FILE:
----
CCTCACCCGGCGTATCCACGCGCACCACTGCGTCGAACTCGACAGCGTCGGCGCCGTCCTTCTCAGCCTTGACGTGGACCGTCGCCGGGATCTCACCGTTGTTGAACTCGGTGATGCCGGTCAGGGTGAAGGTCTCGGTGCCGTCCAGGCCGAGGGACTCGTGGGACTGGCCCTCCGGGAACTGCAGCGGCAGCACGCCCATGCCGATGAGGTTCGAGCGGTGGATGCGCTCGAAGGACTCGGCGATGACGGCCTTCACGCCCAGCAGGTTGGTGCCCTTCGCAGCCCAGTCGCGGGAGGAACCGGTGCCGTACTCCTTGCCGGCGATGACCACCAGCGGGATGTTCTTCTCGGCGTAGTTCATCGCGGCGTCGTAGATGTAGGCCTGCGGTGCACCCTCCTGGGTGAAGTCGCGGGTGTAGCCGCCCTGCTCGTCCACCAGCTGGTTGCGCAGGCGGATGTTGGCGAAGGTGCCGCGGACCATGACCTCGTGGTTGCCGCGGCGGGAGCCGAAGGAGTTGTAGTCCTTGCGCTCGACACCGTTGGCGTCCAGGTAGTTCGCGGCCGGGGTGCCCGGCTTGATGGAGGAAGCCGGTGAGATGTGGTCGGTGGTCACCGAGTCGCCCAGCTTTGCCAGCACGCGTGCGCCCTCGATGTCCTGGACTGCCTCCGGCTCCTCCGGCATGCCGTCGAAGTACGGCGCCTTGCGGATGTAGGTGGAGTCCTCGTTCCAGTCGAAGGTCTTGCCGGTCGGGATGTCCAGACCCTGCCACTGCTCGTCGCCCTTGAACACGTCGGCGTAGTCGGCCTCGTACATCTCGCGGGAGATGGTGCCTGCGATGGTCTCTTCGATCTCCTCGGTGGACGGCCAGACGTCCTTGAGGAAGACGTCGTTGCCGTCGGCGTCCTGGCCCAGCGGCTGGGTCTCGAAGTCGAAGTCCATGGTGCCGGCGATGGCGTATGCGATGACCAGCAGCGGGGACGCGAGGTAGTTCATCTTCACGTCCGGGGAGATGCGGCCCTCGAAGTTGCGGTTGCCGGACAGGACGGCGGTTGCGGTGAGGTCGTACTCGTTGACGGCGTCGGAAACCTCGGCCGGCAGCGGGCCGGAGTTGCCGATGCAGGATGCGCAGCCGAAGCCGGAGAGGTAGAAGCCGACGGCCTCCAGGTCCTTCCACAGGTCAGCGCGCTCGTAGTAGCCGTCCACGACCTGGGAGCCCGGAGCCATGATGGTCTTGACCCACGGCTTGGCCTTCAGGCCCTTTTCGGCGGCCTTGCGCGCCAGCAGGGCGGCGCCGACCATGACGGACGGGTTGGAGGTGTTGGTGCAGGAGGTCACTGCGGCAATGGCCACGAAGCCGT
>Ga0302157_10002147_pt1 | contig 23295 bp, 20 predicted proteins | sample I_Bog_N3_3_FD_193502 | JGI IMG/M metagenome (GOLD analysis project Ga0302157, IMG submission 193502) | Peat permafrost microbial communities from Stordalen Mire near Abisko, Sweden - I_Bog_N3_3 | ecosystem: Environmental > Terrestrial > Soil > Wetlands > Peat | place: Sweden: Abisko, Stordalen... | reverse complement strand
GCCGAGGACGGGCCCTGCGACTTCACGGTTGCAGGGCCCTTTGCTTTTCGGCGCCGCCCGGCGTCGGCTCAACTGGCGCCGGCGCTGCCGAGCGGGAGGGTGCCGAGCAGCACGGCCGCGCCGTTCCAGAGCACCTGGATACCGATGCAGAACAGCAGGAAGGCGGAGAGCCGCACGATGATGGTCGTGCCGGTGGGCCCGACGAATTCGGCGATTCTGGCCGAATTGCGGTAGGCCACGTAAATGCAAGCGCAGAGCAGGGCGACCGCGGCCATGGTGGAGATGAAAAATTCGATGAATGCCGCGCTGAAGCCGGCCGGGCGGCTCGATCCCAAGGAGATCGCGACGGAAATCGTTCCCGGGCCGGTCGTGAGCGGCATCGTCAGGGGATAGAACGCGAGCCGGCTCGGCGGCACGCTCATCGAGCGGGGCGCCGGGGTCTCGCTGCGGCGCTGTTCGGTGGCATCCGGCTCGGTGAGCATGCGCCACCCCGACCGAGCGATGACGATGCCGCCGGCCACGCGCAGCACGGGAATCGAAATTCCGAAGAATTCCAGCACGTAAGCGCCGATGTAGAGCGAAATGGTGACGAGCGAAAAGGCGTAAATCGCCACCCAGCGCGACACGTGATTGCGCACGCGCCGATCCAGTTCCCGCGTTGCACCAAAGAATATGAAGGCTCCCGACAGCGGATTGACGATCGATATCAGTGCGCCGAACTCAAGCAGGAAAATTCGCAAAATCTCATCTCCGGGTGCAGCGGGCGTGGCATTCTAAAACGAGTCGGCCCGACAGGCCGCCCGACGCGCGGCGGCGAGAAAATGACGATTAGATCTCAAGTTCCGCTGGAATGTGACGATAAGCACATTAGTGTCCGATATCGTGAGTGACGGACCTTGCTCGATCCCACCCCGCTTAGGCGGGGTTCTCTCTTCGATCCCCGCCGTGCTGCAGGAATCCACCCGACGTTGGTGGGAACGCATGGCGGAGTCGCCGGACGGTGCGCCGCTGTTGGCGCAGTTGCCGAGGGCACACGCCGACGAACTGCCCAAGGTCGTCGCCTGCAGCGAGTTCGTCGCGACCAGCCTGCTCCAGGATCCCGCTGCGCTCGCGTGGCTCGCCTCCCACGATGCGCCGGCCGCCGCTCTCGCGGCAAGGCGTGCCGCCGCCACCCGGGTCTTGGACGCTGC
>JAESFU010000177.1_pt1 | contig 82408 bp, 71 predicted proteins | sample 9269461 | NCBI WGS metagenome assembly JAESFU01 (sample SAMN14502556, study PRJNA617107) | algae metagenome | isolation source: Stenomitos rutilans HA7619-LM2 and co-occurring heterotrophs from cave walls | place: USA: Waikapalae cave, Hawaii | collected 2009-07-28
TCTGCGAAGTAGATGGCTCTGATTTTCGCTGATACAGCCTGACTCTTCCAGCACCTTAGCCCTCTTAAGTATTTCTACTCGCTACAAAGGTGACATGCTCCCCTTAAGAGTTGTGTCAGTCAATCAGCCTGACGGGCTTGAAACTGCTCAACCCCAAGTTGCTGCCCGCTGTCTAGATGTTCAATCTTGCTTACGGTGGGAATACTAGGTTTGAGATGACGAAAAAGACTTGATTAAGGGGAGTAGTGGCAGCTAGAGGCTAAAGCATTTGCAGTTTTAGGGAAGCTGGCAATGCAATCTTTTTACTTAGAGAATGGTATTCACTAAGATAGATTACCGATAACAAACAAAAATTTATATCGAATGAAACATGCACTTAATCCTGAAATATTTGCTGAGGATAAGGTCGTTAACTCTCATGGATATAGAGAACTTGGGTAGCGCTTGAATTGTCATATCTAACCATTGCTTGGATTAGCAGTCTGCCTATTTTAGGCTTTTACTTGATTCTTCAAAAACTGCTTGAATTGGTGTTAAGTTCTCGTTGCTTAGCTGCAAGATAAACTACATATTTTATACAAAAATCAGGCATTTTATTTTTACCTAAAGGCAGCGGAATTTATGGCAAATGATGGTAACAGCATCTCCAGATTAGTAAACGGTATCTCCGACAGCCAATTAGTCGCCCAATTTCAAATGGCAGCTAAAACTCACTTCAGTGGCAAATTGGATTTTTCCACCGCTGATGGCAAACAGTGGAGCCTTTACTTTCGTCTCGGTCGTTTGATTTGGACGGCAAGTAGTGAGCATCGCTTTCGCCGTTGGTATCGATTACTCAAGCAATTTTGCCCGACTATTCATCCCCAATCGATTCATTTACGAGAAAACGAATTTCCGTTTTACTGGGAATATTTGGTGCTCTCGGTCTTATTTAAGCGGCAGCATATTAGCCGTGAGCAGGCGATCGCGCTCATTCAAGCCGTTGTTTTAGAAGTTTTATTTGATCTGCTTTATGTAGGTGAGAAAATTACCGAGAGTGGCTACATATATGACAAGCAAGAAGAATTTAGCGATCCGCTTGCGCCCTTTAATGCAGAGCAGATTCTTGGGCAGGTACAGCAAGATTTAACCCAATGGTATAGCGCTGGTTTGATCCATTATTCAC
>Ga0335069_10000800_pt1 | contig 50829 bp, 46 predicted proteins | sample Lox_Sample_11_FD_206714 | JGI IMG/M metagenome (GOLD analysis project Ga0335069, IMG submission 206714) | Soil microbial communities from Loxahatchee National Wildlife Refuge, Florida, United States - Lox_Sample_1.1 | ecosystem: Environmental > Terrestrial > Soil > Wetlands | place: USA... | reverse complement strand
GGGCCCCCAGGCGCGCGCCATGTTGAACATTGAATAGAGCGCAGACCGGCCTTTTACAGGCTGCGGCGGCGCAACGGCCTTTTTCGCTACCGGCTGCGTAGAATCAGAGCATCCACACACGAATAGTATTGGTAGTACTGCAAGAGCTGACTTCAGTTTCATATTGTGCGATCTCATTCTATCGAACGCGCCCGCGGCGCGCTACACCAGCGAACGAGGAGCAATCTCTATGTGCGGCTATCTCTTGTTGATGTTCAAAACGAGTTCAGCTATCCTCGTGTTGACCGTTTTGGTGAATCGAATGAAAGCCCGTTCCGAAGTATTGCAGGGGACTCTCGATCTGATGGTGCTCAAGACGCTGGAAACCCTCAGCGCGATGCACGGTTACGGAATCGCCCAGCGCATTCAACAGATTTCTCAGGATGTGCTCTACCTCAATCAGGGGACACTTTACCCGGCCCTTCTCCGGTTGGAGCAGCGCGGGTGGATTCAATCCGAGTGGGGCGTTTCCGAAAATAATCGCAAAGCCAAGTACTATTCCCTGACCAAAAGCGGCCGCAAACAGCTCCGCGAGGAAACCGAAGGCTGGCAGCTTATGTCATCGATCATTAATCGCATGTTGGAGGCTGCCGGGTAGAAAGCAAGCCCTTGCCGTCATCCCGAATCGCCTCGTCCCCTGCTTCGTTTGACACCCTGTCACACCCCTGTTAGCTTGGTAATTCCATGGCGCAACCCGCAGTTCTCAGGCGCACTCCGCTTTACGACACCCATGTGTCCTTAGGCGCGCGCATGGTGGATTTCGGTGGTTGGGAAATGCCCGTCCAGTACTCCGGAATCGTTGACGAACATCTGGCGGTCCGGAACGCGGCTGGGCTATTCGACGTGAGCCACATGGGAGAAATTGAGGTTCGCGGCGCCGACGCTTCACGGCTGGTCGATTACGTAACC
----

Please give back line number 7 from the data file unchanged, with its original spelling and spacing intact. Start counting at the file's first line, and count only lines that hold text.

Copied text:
GGGCCCCCAGGCGCGCGCCATGTTGAACATTGAATAGAGCGCAGACCGGCCTTTTACAGGCTGCGGCGGCGCAACGGCCTTTTTCGCTACCGGCTGCGTAGAATCAGAGCATCCACACACGAATAGTATTGGTAGTACTGCAAGAGCTGACTTCAGTTTCATATTGTGCGATCTCATTCTATCGAACGCGCCCGCGGCGCGCTACACCAGCGAACGAGGAGCAATCTCTATGTGCGGCTATCTCTTGTTGATGTTCAAAACGAGTTCAGCTATCCTCGTGTTGACCGTTTTGGTGAATCGAATGAAAGCCCGTTCCGAAGTATTGCAGGGGACTCTCGATCTGATGGTGCTCAAGACGCTGGAAACCCTCAGCGCGATGCACGGTTACGGAATCGCCCAGCGCATTCAACAGATTTCTCAGGATGTGCTCTACCTCAATCAGGGGACACTTTACCCGGCCCTTCTCCGGTTGGAGCAGCGCGGGTGGATTCAATCCGAGTGGGGCGTTTCCGAAAATAATCGCAAAGCCAAGTACTATTCCCTGACCAAAAGCGGCCGCAAACAGCTCCGCGAGGAAACCGAAGGCTGGCAGCTTATGTCATCGATCATTAATCGCATGTTGGAGGCTGCCGGGTAGAAAGCAAGCCCTTGCCGTCATCCCGAATCGCCTCGTCCCCTGCTTCGTTTGACACCCTGTCACACCCCTGTTAGCTTGGTAATTCCATGGCGCAACCCGCAGTTCTCAGGCGCACTCCGCTTTACGACACCCATGTGTCCTTAGGCGCGCGCATGGTGGATTTCGGTGGTTGGGAAATGCCCGTCCAGTACTCCGGAATCGTTGACGAACATCTGGCGGTCCGGAACGCGGCTGGGCTATTCGACGTGAGCCACATGGGAGAAATTGAGGTTCGCGGCGCCGACGCTTCACGGCTGGTCGATTACGTAACC